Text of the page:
The aforementioned act of selling the impounded livestock without due process that would allow for the retrieval of said livestock is viewed as disrespectful by the affected community and can be considered a violation of Human Rights and a specific violation of the Rights of Indigenous Peoples as articulated by the UN Declaration for Indigenous Peoples’ Rights and Fundamental Freedoms.
As you know, in that Declaration, which was adopted by the UN General Assembly on September 13th 2007, it is stated that:
1. Indigenous peoples have the right to maintain and develop their political, economic and social systems or institutions, to be secure in the enjoyment of their own means of subsistence and development, and to engage freely in all their traditional and other economic activities. 2. Indigenous peoples deprived of their means of subsistence and development are entitled to just and fair redress
1. Particular attention shall be paid to the rights and special needs of indigenous elders, women, youth, children and persons with disabilities in the implementation of this Declaration. 2. States shall take measures, in conjunction with indigenous peoples, to ensure that indigenous women and children enjoy the full protection and guarantees against all forms of violence and discrimination
1. Indigenous peoples have the right to their traditional medicines and to maintain their health practices, including the conservation of their vital medicinal plants, animals and minerals. Indigenous individuals also have the right to access, without any discrimination, to all social and health services. 2. Indigenous individuals have an equal right to the enjoyment of the highest attainable standard of physical and mental health. States shall take the necessary steps with a view to achieving progressively the full realization of this right.
Indigenous peoples have the right to maintain and strengthen their distinctive spiritual relationship with their traditionally owned or otherwise occupied and used lands, territories, waters and coastal seas and other resources and to uphold their responsibilities to future generations in this regard.
1. Indigenous peoples and individuals have the right not to be subjected to forced assimilation or destruction of their culture.
Indigenous peoples shall not be forcibly removed from their lands or territories. No relocation shall take place without the free, prior and informed consent of the indigenous peoples concerned and after agreement on just and fair compensation and, where possible, with the option of return.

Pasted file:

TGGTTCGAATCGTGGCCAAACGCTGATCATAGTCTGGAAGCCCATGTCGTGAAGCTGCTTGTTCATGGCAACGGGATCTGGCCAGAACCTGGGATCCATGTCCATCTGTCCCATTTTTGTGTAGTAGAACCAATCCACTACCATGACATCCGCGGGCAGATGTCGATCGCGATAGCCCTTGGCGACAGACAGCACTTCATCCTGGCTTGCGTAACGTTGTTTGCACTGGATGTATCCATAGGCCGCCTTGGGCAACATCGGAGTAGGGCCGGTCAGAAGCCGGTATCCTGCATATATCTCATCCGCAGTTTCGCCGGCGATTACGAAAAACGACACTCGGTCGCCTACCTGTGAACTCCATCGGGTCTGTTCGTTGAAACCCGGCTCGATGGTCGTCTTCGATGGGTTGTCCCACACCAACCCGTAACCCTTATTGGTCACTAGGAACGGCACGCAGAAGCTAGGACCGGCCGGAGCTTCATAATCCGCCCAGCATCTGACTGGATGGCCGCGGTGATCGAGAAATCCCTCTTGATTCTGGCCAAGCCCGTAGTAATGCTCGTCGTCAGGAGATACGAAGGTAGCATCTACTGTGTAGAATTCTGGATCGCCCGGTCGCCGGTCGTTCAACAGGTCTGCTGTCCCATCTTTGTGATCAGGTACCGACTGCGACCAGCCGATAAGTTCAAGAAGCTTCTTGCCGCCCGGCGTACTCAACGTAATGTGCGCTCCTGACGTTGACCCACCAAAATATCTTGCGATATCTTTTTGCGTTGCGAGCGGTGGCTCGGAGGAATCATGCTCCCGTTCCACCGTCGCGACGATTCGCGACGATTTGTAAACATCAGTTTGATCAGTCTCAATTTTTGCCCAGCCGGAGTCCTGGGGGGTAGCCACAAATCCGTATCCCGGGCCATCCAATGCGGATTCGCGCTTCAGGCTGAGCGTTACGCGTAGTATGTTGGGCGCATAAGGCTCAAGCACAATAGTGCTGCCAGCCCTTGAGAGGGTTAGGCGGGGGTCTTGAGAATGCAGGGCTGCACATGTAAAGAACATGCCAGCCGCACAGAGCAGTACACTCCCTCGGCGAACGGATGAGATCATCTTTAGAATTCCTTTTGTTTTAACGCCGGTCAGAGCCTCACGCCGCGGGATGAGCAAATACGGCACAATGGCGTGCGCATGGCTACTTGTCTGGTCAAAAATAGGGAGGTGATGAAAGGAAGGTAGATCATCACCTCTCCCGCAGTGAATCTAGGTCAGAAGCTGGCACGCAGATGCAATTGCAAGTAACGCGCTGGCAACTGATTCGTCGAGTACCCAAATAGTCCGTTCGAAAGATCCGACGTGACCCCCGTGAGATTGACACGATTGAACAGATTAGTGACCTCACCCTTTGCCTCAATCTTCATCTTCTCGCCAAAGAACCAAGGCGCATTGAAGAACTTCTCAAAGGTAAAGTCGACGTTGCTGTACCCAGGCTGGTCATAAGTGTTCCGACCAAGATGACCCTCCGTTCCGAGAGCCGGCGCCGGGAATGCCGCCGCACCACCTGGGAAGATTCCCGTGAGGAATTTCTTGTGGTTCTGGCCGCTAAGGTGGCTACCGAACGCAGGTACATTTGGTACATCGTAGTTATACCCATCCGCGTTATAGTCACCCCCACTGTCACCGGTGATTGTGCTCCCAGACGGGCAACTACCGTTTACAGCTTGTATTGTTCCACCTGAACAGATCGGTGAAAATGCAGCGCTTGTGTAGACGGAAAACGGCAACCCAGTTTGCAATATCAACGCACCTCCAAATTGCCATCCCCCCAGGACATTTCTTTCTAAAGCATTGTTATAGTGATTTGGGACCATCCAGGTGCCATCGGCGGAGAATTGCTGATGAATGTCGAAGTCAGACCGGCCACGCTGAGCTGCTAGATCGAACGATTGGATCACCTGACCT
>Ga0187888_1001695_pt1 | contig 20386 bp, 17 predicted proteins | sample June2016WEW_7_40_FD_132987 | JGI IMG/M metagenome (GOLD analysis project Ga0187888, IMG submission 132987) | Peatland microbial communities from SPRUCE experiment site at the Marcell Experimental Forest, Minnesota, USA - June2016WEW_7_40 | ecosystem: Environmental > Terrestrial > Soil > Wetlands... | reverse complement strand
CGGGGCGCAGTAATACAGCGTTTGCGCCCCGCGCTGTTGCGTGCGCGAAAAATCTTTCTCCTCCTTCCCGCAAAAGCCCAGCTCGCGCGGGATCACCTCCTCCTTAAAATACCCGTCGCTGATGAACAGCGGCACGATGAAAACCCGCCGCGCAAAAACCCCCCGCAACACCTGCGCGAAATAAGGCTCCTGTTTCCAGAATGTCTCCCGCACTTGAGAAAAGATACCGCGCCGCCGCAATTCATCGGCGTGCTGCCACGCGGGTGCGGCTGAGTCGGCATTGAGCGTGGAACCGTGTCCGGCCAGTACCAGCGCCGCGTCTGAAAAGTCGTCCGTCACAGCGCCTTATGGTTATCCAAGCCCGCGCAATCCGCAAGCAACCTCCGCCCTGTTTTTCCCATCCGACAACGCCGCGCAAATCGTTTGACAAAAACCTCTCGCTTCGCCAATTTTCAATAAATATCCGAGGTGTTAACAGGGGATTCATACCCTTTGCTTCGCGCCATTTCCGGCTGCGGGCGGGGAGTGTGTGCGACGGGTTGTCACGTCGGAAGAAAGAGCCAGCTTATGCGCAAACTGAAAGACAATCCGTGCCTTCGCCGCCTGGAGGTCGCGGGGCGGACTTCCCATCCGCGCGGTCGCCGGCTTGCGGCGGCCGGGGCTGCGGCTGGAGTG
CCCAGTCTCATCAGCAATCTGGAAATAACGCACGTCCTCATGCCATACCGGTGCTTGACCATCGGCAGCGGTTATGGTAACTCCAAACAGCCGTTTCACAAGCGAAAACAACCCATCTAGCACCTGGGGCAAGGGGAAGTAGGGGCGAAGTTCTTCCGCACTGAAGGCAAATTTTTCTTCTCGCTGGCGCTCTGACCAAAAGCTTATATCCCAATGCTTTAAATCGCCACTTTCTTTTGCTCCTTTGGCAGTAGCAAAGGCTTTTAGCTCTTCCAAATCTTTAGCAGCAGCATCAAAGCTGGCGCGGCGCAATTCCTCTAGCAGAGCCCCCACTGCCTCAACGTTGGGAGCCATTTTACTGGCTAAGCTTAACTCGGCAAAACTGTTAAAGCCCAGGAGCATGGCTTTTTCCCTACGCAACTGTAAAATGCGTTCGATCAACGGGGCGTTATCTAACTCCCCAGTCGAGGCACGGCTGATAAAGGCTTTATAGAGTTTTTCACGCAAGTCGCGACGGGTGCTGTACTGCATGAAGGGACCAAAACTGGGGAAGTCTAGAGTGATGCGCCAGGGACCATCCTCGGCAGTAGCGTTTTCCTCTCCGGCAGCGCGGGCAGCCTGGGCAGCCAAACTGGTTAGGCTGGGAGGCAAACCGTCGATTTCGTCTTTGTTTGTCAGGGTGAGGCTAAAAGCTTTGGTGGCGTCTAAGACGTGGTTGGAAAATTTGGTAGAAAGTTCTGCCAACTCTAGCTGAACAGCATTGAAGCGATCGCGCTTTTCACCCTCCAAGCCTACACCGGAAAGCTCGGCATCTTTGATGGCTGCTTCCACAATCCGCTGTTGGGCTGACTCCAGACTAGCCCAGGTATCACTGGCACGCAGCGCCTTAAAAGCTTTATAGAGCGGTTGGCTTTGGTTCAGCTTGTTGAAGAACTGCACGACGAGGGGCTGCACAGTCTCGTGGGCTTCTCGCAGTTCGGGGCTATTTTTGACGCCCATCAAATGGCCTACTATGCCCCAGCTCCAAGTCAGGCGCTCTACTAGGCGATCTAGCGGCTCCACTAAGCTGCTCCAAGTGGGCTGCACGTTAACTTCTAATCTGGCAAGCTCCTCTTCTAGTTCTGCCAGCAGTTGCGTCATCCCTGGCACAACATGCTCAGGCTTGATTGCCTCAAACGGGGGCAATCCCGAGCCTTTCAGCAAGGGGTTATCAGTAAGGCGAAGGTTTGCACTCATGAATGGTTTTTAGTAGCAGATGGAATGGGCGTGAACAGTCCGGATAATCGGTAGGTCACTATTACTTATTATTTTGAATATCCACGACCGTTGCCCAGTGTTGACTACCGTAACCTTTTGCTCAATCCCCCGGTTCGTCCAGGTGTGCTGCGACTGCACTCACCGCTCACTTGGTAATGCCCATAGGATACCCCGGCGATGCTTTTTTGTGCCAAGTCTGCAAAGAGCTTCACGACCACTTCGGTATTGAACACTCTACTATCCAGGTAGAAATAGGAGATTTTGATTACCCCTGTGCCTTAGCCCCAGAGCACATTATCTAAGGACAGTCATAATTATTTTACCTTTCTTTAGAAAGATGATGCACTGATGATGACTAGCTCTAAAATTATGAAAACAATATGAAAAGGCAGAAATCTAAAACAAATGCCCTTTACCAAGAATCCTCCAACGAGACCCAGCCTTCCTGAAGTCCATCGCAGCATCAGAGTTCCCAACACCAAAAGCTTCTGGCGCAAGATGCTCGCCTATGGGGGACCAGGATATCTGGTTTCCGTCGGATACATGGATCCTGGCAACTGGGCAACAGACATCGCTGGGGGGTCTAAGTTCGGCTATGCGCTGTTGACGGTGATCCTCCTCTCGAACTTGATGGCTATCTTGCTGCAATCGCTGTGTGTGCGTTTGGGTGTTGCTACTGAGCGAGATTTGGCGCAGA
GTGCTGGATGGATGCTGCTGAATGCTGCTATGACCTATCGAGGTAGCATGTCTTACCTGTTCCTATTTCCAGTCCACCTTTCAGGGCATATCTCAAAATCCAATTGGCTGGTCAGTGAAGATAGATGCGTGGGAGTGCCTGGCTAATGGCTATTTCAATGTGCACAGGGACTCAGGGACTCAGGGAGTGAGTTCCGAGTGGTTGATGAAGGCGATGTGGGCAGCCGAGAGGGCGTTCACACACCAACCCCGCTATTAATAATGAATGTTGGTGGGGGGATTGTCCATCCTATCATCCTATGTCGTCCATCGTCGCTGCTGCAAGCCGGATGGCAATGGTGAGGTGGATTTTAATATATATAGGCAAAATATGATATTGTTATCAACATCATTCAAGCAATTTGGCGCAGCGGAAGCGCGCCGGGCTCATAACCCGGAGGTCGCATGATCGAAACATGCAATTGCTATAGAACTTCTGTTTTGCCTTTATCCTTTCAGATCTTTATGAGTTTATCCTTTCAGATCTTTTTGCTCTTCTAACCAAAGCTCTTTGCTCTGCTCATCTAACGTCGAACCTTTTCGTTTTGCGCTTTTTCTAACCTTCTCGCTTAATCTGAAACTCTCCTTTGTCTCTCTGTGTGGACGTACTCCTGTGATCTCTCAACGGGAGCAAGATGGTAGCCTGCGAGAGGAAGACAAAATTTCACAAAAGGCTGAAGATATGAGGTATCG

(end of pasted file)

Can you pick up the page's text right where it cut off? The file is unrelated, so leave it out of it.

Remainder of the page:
1. Indigenous peoples have the right to manifest, practice, develop and teach their spiritual and religious traditions, customs and ceremonies; the right to maintain, protect, and have access in privacy to their religious and cultural sites; the right to the use and control of their ceremonial objects; and the right to the repatriation of their human remains.
In light of the information above, we the undersigned, urge you, the Hopi Tribal Council to consider:
1. An immediate return of the livestock confiscated on the aforementioned dates to the appropriate families.
2.As per all articles of the UN Declaration on Indigenous Peoples’ Rights and Fundamental Freedoms cited above, an immediate revocation of Public Laws 93-531 and 104-301, and an immediate end to the forced relocation and harassment of residents of the Hopi Partitioned Land.
3. That all future impoundments are preceded by notices in Dineh and English and are delivered in a personal manner at least three weeks prior to the beginning of the impoundments to the affected parties with clear proof that said parties understand and consent.
4. As per articles 20 (1, 2); 22 (1); and 24 (1) specifically of the UN Declaration on Indigenous Peoples’ Rights and Fundamental Freedoms cited above, an immediate end to limitation of livestock herd sizes for residents of the Hopi Partitioned Land.
5. An immediate end of the use of all-terrain vehicles for livestock roundups on the environmentally sensitive Hopi Partitioned Land. 6. An immediate assessment by the Hopi Tribal Council of the Hopi Rangers’ capacity for dealing with the problem of wild horse herds on the Hopi Partitioned Land before any further impoundments of livestock belonging to individuals are considered.
We thank you for your time and consideration and look forward to hearing a response within the next two weeks. Please contact us at firstname.lastname@example.org
The Black Mesa Indigenous Support Collective:
Derek Minno Bloom, Liza Minno Bloom, Hallie Boas, Berkley Carnine, Theresa Gigante, and Owen Johnson